25. Factoring Second Degree Polynomials • The factors of the second-degree polynomial with integral coefficients px2 + qx + r are (ax + b)(cx + d), where ac = p, ad + bc = q, and bd = r. • Since only a limited number of choices are possible, we use a trial-and-error method to factor polynomials having this form.

26. Examples • Find the correct factorization for x2 – 2x – 3 Solution • The x2coefficient is 1, so the only possible first degree terms are (x )(x ) • The product of the constant term is –3, which gives us the following possible factors (x – 1)(x + 3) (x + 1)(x – 3) • We check to see which set of factors yields –2 for the xcoefficient: (–1)(1) + (1)(3) = 2 or (1)(1) + (1)(–3) = –2 and conclude that the correct factorization is x2 – 2x – 3 = (x +1)(x –3)

27. Examples • Find the correct factorization for the expressions Example 9, page 11

28. Roots of Polynomial Expressions • A polynomial equation of degree n in the variable x is an equation of the form where n is a nonnegative integer and a0, a1, … , an are real numbers with an≠ 0. • For example, the equation is a polynomial equation of degree 5.

29. Roots of Polynomial Expressions • The roots of a polynomial equation are the values of x that satisfy the equation. • One way to factor the roots of a polynomial equation is to factor the polynomial and then solve the equation. • For example, the polynomial equation may be written in the form • For the product to be zero, at least one of the factors must be zero, therefore, we have x = 0 x – 1 = 0 x – 2 = 0 • So, the roots of the equation are x = 0, 1, and 2.

30. The Quadratic Formula • The solutions of the equation ax2 + bx + c = 0 (a≠ 0) are given by

31. Examples • Solve the equation using the quadratic formula: Solution • For this equation, a = 2, b = 5, and c = –12, so Example 10, page 12

32. Examples • Solve the equation using the quadratic formula: Solution • First, rewrite the equation in the standard form • For this equation, a = 1, b = 3, and c = –8, so Example 10, page 12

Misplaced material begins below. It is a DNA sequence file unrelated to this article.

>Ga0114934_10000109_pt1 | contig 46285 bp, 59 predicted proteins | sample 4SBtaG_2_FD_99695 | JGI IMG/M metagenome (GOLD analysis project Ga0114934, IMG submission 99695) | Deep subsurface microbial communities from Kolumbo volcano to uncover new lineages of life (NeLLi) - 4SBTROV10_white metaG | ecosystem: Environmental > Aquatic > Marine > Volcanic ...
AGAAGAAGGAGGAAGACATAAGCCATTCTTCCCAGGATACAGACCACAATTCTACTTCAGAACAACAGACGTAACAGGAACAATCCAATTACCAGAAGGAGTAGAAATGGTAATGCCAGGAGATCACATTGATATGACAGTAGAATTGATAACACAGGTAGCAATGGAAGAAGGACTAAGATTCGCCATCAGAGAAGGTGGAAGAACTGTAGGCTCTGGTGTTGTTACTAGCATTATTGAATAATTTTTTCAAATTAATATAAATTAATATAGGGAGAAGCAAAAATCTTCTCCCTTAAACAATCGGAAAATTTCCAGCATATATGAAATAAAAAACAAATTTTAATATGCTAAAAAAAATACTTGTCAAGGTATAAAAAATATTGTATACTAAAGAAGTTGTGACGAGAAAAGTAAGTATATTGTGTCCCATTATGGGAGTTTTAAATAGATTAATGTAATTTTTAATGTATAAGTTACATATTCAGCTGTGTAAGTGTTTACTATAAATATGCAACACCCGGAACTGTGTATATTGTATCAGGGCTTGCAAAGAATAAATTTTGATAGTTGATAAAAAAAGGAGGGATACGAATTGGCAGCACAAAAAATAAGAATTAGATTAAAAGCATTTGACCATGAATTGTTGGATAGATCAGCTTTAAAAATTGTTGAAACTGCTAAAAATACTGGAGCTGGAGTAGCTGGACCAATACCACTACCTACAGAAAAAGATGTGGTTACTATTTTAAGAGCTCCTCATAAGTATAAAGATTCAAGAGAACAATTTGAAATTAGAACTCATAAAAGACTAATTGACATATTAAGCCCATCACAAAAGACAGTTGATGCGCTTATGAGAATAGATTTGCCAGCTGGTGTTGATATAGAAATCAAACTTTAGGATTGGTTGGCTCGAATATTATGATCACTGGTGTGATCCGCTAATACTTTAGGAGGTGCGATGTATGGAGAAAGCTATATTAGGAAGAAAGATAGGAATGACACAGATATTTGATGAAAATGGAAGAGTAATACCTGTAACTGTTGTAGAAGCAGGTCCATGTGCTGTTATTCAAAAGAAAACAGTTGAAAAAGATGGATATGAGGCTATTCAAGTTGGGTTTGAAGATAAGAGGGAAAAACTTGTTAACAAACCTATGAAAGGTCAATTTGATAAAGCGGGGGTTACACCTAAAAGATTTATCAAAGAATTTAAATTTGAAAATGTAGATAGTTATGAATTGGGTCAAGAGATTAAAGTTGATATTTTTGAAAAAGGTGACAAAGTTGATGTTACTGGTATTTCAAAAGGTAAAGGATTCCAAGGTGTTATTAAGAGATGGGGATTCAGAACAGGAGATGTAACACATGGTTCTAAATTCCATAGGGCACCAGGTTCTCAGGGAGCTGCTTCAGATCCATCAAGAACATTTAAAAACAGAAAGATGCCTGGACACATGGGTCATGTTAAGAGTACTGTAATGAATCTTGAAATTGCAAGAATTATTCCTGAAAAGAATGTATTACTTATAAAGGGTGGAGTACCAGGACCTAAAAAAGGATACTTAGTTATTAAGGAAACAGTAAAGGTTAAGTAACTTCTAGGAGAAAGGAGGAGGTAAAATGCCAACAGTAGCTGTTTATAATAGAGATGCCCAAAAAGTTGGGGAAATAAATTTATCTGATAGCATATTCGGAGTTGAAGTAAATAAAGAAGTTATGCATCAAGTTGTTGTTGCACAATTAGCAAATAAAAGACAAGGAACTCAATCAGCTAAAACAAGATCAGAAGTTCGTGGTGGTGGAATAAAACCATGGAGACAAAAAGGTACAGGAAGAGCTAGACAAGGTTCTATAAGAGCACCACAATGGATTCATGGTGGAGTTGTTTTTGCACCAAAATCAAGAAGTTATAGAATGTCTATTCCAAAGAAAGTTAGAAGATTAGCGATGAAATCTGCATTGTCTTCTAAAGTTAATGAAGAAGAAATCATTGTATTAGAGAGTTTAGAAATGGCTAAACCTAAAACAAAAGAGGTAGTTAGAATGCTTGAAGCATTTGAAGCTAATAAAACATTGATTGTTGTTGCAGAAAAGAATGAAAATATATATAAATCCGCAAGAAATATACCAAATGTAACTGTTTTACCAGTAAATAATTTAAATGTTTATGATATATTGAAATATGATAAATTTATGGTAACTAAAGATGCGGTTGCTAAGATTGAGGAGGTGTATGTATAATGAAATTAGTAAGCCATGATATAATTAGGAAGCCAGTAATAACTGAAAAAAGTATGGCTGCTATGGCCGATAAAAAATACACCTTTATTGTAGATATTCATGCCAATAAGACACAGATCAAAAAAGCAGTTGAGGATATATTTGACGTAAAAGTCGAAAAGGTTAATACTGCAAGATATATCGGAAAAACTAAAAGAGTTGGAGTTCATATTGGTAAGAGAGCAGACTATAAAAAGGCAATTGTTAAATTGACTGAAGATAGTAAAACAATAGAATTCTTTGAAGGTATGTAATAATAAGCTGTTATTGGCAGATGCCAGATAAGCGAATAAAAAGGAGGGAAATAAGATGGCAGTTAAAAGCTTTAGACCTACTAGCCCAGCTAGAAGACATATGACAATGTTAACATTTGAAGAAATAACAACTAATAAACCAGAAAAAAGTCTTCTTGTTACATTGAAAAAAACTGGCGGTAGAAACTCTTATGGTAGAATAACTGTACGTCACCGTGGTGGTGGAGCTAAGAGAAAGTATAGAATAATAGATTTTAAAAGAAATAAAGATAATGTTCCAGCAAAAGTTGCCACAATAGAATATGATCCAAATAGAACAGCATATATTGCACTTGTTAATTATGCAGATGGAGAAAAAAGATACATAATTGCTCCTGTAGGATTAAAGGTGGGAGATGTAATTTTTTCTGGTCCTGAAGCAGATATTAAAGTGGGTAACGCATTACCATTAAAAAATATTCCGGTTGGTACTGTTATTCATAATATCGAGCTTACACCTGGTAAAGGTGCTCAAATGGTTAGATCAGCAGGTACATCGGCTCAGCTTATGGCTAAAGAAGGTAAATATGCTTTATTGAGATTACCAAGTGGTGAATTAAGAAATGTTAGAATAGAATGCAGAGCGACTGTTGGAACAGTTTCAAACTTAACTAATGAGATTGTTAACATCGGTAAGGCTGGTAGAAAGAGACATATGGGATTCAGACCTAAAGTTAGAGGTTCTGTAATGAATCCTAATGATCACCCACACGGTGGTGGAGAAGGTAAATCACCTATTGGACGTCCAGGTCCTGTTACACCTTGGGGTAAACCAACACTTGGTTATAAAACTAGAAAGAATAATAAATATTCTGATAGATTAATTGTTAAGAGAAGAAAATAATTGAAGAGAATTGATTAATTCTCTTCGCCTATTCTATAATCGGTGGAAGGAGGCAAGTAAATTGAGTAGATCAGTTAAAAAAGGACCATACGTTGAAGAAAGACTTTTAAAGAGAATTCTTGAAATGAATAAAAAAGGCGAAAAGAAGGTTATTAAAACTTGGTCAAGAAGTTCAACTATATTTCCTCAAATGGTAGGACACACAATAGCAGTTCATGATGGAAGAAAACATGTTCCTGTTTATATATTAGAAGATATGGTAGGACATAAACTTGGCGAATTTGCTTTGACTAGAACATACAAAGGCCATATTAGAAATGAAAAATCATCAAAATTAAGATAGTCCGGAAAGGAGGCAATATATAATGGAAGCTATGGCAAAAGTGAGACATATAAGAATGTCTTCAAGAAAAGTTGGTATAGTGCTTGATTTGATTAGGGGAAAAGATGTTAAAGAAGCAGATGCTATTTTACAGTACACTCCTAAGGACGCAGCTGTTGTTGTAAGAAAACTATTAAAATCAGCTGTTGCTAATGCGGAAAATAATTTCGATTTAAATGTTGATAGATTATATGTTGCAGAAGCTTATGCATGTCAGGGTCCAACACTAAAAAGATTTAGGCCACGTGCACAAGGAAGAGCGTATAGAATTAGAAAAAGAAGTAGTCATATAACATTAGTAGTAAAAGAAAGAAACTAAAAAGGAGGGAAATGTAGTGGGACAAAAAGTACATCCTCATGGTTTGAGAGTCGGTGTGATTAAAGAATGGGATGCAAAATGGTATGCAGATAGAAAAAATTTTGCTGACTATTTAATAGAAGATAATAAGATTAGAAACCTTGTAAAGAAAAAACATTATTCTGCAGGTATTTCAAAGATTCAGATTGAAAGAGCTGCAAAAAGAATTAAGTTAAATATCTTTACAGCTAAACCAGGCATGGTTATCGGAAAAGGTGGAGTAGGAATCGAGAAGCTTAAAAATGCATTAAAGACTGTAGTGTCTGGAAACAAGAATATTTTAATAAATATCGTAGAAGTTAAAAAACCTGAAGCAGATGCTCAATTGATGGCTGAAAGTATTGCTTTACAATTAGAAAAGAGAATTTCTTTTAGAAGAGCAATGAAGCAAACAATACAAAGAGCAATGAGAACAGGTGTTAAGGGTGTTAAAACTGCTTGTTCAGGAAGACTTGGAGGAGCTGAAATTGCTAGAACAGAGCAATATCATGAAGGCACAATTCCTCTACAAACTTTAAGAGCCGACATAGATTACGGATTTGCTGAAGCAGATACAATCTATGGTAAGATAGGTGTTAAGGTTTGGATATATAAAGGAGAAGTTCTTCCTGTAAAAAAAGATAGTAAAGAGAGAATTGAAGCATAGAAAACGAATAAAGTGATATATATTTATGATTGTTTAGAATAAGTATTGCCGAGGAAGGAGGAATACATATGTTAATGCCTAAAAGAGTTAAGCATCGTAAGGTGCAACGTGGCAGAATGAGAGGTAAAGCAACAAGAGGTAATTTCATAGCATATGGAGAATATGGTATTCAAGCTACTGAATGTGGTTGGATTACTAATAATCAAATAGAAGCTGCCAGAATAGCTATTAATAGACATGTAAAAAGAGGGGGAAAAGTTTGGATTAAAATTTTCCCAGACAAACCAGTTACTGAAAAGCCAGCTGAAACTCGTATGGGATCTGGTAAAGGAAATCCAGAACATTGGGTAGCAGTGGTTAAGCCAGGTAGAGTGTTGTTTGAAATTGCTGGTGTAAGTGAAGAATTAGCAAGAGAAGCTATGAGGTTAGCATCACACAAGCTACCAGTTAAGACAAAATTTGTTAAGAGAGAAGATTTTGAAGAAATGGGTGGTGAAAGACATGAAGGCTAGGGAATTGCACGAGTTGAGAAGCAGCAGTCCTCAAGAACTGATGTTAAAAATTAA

33. 1.2 Precalculus Review II

34. Rational Expressions • Quotients of polynomials are called rational expressions. • For example

35. Rational Expressions • The properties of real numbers apply to rational expressions. Examples • Using the properties of number we may write where a, b, and c are any real numbers and b and c are not zero. • Similarly, we may write

36. Examples • Simplify the expression Example 1, page 16

37. Examples • Simplify the expression Example 1, page 16

38. Rules of Multiplication and Division If P, Q, R, and S are polynomials, then • Multiplication • Division

39. Example • Perform the indicated operation and simplify Example 2, page 16

40. Rules of Addition and Subtraction If P, Q, R, and S are polynomials, then • Addition • Subtraction

41. Example • Perform the indicated operation and simplify Example 3b, page 17

42. Other Algebraic Fractions • The techniques used to simplify rational expressions may also be used to simplify algebraic fractions in which the numerator and denominator are not polynomials.

43. Examples • Simplify Example 4a, page 18

44. Examples • Simplify Example 4b, page 18

45. Rationalizing Algebraic Fractions • When the denominator of an algebraic fraction contains sums or differences involving radicals, we may rationalize the denominator. • To do so we make use of the fact that

46. Examples • Rationalize the denominator Example 6, page 19

47. Examples • Rationalize the numerator Example 7, page 19

48. Properties of Inequalities • If a, b, and c, are any real numbers, then Property 1If a<b and b < c, then a < c. Property 2 If a<b, then a + c < b + c. Property 3 If a<b and c > 0, then ac < bc. Property 4 If a<b and c < 0, then ac > bc.

49. Examples • Find the set of real numbers that satisfy –1  2x – 5 < 7 Solution • Add 5 to each member of the given double inequality 4  2x < 12 • Multiply each member of the inequality by ½ 2 x < 6 • So, the solution is the set of all values of x lying in the interval [2, 6). Example 8, page 20

50. Examples • Solve the inequality x2 + 2x – 8 < 0. Solution • Factorizing we get (x + 4)(x – 2) < 0. • For the product to be negative, the factors must have opposite signs, so we have two possibilities to consider: • The inequality holds if (x + 4) < 0 and(x – 2) > 0, which meansx < –4, andx > 2, but this is impossible: x cannot meet these two conditionssimultaneously. • The inequality also holds if (x + 4) > 0 and(x – 2) < 0, which meansx > –4, andx < 2, or –4 < x < 2. • So, the solution is the set of all values of x lying in the interval (–4, 2). Example 9, page 20